Editorial

The case for reforming public health medicine

The subject of our previous editorial was the slow pace of healthcare negotiations, with consultants being the main focus. It was written as talks between the IMO and the Department of Health were due to begin on the consultant recruitment and retention crisis. After the talks, the IMO said it will ballot for industrial action…

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Talks about talks — the need to consult the consultants

Healthcare negotiations can often be a slow, laborious, affair. The consultant contract 2008 took over a decade of talks before it was finalised. Even getting to the negotiation table can be a hard and fraught process. The lack of engagement on a new GP contract is but one example. There is also the glacial progress…

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Putting the emergency brakes on a runaway train

Nearly 64,000 Americans died from a drug overdose in 2016 alone. Opioid overdoses accounted for more than 42,000 of these deaths, more than any previous year on record. In response, the US government launched an initiative to tackle the crisis. The first part of this involves reducing the demand and over-prescription, including educating Americans about…

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Why conferences can be important

After the summer break, conference season is back in full swing. The usual line-up of clinical meetings organised by the medical societies has commenced and will continue through the autumn and winter to give doctors the opportunity to learn about the new developments in their specialty. Yet, in an interconnected age such as this, it…

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Editorial 23 Sept 2019

Striving to provide a more equal healthcare service Our previous editorial ended by referring to Sláintecare’s commitment to equality of access for patients. This reference was in the context of removing private practice from public hospitals, which was the subject of the recently-published de Buitléir report. While the existence of private healthcare is the most…

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Speaking out on the troubles of the world

The Amazon rainforest fires are another unwanted example of the extensive damage humans can do to the environment. Environmental campaigners have said the wildfires, which have devastated the region, are the result of deforestation. Although wildfires occur in the dry season in Brazil, they are also deliberately started to clear land for cattle ranching. The…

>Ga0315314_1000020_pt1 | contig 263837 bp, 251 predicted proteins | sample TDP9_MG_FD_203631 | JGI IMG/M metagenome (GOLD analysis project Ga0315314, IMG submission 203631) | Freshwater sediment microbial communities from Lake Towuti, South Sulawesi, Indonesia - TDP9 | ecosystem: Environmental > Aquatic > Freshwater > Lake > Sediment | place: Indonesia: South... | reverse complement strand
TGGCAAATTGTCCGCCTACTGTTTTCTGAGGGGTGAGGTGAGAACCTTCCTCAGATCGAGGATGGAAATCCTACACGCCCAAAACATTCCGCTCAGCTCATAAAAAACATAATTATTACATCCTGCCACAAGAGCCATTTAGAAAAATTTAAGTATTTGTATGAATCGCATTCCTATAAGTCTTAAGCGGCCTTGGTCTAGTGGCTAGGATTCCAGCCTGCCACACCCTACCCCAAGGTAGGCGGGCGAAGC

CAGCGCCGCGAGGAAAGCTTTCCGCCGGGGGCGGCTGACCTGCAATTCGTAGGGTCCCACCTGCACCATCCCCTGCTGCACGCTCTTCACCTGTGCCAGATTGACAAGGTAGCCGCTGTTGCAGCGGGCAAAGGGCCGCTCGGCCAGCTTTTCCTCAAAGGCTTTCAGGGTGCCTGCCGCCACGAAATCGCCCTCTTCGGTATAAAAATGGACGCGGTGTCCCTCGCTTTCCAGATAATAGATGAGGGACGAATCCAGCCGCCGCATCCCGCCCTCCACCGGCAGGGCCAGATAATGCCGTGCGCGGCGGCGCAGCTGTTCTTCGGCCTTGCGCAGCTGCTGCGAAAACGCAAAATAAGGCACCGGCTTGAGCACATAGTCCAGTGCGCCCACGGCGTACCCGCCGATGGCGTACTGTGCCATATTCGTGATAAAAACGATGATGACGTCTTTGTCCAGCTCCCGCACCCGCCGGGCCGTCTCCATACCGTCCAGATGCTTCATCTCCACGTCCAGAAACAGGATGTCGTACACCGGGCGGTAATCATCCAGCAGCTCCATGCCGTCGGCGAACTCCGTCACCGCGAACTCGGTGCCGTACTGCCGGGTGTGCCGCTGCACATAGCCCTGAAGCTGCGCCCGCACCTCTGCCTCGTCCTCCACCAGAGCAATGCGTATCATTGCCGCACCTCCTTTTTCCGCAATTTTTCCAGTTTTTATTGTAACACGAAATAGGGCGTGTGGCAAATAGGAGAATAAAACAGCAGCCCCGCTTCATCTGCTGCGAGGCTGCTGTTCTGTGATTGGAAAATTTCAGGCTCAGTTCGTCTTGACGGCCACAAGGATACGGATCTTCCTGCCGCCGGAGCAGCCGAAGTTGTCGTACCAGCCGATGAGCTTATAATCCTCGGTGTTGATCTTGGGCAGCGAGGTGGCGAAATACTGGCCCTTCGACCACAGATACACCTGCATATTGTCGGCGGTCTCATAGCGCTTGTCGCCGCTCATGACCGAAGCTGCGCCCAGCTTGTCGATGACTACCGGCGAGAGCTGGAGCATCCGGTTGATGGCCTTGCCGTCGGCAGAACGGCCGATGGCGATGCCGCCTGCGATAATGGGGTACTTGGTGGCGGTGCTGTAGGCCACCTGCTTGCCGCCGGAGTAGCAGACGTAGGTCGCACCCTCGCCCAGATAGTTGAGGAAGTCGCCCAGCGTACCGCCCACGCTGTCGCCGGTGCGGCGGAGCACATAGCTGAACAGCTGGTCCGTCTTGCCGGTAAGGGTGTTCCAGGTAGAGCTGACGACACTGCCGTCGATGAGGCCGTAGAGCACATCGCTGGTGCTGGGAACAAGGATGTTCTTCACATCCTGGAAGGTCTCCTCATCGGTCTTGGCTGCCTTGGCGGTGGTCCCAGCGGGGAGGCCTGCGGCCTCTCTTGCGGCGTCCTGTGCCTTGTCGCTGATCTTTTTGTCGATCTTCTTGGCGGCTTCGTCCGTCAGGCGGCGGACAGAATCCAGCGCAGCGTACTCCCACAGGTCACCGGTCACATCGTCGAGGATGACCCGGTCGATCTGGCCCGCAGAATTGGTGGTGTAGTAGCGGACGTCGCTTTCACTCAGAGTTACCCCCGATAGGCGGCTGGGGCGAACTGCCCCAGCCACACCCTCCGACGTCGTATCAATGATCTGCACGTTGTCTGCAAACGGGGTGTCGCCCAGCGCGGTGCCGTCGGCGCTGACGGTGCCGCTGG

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Brexit cloud continues to hang over Irish healthcare

The ascension of Boris Johnson to British Prime Minister has made the prospect of a no-deal Brexit much more likely. Although such a scenario could potentially be vetoed by parliament, there remains a huge degree of uncertainty about what will transpire after the deadline for Brexit passes on 31 October. The consequences of a no-deal…

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The perpetual circle of health restructuring

Not long after the appointment of a new HSE CEO and board, and another round in what seems to be the never-ending process of internal reorganisation, the announcement was made that the health service would be divided into six regional areas. The division is based on recommendations in the Sláintecare Report, which called for the…

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Cause and effect — the insidious reasons for bullying in the health service

The recent Your Training Counts report from the Medical Council made for stark reading for anyone interested in the wellbeing of young doctors starting their careers. According to the survey, 41 per cent of trainees experienced some form of bullying or harassment in their roles, an increase from 34 per cent in 2014. The data,…

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Lack of continuity at top of HSE threatens quality improvement

Institutional memory is the collective knowledge and learned experiences of a group. It is a way for an institution to connect what has worked well in the past, with what could work well in the future. Losing key staff members with in-depth familiarity of a given area poses a threat to the continuity needed for…

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